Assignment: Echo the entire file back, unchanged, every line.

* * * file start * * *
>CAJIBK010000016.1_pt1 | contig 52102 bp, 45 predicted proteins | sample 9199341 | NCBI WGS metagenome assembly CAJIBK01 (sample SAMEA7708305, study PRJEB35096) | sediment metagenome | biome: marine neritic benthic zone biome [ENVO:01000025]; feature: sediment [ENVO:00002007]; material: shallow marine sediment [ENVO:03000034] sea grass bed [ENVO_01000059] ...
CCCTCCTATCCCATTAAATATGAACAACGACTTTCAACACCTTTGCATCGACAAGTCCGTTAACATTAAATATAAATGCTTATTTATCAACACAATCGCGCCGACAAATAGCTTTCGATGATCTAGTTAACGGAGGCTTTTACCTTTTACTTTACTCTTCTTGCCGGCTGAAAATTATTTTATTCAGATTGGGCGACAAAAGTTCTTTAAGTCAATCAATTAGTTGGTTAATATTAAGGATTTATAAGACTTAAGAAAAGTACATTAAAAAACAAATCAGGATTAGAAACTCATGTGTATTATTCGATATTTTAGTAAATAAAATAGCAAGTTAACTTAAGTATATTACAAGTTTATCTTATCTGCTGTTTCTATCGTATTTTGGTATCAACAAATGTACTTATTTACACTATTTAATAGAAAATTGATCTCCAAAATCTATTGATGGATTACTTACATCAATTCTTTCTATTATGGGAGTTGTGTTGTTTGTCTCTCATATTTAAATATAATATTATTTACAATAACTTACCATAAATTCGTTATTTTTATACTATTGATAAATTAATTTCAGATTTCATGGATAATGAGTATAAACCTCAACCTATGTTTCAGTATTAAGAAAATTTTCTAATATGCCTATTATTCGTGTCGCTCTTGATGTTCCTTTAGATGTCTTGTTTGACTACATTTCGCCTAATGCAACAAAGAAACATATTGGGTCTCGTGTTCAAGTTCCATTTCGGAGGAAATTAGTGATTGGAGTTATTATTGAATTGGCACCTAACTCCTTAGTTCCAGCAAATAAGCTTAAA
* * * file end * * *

>CAJIBK010000016.1_pt1 | contig 52102 bp, 45 predicted proteins | sample 9199341 | NCBI WGS metagenome assembly CAJIBK01 (sample SAMEA7708305, study PRJEB35096) | sediment metagenome | biome: marine neritic benthic zone biome [ENVO:01000025]; feature: sediment [ENVO:00002007]; material: shallow marine sediment [ENVO:03000034] sea grass bed [ENVO_01000059] ...
CCCTCCTATCCCATTAAATATGAACAACGACTTTCAACACCTTTGCATCGACAAGTCCGTTAACATTAAATATAAATGCTTATTTATCAACACAATCGCGCCGACAAATAGCTTTCGATGATCTAGTTAACGGAGGCTTTTACCTTTTACTTTACTCTTCTTGCCGGCTGAAAATTATTTTATTCAGATTGGGCGACAAAAGTTCTTTAAGTCAATCAATTAGTTGGTTAATATTAAGGATTTATAAGACTTAAGAAAAGTACATTAAAAAACAAATCAGGATTAGAAACTCATGTGTATTATTCGATATTTTAGTAAATAAAATAGCAAGTTAACTTAAGTATATTACAAGTTTATCTTATCTGCTGTTTCTATCGTATTTTGGTATCAACAAATGTACTTATTTACACTATTTAATAGAAAATTGATCTCCAAAATCTATTGATGGATTACTTACATCAATTCTTTCTATTATGGGAGTTGTGTTGTTTGTCTCTCATATTTAAATATAATATTATTTACAATAACTTACCATAAATTCGTTATTTTTATACTATTGATAAATTAATTTCAGATTTCATGGATAATGAGTATAAACCTCAACCTATGTTTCAGTATTAAGAAAATTTTCTAATATGCCTATTATTCGTGTCGCTCTTGATGTTCCTTTAGATGTCTTGTTTGACTACATTTCGCCTAATGCAACAAAGAAACATATTGGGTCTCGTGTTCAAGTTCCATTTCGGAGGAAATTAGTGATTGGAGTTATTATTGAATTGGCACCTAACTCCTTAGTTCCAGCAAATAAGCTTAAA